Indie Spotlight: New Series Takes An Experimental Look At The ‘Distance’ Of A Relationship

By 04/27/2018
Indie Spotlight: New Series Takes An Experimental Look At The ‘Distance’ Of A Relationship

We receive a ton of tips every day from independent creators, unaffiliated with any major motion picture studios, television networks, new media studios, or other well-funded online video entities. The Indie Spotlight is where we’ll write about and shout out to a select few of them and bring you up to speed on the great (and sometimes not-so-great) attention-grabbing series you probably haven’t heard about until now. Read previous installments here.

In most relationships, partners are able to build memories together from within a shared space. But for couples separated by thousands of miles, such as the one portrayed in the web series Distance, one romance can be experienced two very different ways. Alex Dobrenko‘s project is one show, shot from two perspectives, that examines the nature of modern long-distance partnerships in an experimental fashion.

Distance follows Sam (Dobrenko) and Emily (Ashley Rae Spillers), who are dating despite living in New York and Los Angeles, respectively. Each episode is separated into two parts, one shot from Sam’s perspective, and the other from Emily’s. By watching them back-to-back, viewers can experience the show’s central relationship the way Sam and Emily do — from two radically different vantage points.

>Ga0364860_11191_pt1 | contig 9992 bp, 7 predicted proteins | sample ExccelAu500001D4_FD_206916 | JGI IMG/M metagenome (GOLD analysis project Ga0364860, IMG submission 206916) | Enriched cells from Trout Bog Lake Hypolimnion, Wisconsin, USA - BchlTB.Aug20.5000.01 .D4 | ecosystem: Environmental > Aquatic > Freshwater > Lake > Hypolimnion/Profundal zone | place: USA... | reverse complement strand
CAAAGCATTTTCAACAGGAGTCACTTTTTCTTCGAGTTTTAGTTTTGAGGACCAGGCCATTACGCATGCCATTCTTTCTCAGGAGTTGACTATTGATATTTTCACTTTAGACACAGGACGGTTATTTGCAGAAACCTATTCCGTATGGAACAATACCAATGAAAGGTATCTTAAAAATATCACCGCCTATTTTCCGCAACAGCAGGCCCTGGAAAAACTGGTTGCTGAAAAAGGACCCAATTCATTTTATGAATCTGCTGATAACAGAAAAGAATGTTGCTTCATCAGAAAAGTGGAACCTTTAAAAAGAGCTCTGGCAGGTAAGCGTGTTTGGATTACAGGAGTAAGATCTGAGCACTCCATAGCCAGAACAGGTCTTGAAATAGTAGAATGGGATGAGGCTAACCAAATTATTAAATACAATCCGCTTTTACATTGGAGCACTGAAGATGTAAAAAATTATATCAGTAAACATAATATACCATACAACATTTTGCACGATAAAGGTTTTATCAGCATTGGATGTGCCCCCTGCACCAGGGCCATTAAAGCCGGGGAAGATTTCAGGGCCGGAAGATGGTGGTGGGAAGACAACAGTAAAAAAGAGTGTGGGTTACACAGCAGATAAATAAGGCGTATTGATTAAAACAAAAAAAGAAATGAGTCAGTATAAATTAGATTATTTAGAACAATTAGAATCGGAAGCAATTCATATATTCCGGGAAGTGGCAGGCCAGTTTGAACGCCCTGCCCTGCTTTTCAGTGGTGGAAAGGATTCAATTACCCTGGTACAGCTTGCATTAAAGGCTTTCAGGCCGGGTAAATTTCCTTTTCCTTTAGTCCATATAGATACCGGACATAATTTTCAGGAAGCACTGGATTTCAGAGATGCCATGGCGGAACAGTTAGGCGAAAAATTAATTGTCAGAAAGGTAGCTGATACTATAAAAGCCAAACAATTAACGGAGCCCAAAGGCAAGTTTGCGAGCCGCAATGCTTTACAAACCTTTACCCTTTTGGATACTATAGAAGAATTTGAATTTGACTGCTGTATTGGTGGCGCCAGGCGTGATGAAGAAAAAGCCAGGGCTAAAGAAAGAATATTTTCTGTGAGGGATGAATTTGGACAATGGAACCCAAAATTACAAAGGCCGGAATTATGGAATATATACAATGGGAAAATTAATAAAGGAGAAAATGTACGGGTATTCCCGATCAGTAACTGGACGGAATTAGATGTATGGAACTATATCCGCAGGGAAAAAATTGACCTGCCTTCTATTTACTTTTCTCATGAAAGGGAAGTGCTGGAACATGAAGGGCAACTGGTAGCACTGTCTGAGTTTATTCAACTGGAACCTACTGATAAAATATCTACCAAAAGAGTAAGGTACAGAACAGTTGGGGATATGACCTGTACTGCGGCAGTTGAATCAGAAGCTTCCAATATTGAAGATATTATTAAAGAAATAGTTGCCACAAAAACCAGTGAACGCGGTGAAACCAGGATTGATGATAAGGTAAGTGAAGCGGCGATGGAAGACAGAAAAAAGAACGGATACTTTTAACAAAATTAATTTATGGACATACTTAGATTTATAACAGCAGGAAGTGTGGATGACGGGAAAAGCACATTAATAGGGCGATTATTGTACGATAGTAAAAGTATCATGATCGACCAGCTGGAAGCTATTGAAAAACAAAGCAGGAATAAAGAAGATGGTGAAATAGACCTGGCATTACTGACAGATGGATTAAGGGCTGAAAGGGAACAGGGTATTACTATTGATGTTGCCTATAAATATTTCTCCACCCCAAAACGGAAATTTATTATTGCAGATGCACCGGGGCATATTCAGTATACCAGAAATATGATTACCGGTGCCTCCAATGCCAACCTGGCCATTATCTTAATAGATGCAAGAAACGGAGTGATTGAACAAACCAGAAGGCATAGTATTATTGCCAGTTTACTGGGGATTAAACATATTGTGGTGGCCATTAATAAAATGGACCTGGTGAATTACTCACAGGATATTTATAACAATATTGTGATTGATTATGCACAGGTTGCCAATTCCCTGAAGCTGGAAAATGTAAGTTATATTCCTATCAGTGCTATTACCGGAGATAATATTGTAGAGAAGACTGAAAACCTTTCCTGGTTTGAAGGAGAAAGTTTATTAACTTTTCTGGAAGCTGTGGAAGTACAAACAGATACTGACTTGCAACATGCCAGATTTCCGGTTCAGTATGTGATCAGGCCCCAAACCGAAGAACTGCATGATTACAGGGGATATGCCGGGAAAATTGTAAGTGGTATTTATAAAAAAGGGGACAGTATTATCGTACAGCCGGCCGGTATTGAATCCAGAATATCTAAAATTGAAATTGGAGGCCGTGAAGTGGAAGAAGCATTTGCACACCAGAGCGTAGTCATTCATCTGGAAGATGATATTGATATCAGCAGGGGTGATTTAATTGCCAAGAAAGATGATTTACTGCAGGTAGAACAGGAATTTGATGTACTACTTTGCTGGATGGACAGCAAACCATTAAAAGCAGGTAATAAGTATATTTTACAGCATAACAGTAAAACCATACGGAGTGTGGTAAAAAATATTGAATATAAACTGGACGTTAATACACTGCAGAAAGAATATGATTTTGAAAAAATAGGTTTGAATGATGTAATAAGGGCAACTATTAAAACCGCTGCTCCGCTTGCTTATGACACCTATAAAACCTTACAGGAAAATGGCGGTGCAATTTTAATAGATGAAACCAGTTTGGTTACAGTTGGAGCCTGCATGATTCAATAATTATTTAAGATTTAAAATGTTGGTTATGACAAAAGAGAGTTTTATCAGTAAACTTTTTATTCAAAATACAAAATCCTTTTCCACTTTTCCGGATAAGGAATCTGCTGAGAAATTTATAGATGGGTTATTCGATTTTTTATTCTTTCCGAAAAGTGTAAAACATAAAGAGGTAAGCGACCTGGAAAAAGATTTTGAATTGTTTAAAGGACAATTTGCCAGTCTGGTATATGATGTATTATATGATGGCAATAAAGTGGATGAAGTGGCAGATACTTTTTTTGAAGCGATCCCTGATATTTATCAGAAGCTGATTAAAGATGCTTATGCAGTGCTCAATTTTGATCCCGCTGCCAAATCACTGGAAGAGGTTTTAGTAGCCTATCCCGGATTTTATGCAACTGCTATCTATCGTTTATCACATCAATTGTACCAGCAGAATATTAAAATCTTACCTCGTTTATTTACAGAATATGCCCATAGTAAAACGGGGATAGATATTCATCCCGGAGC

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I’ve had my eye on this project for a while, and I’m happy to see it has been realized expertly. Perhaps its strongest detail is the decision to have a male director, Jack Lawrence Meyer, shoot Sam’s episode, while a female director, Carlyn Hudson, takes charge of Emily’s. The result is a show that forces its viewers to feel the separation the two protagonists are experiencing while still smiling at their chemisty. Six episodes are currently available.


  • Northern Belles. Female-fronted shows like Broad City get an Emerald City twist in this show out of Seattle.
  • Ghosts of Fort Greene. This moody drama takes place on the streets of Brooklyn.
  • Corper Shun. The mandatory year of service in Nigeria is the subject of a new sitcom.

Got a series you’d like to see featured in the Indie Spotlight? Be sure to contact us here. For best coverage, please include a full episode in your e-mail.

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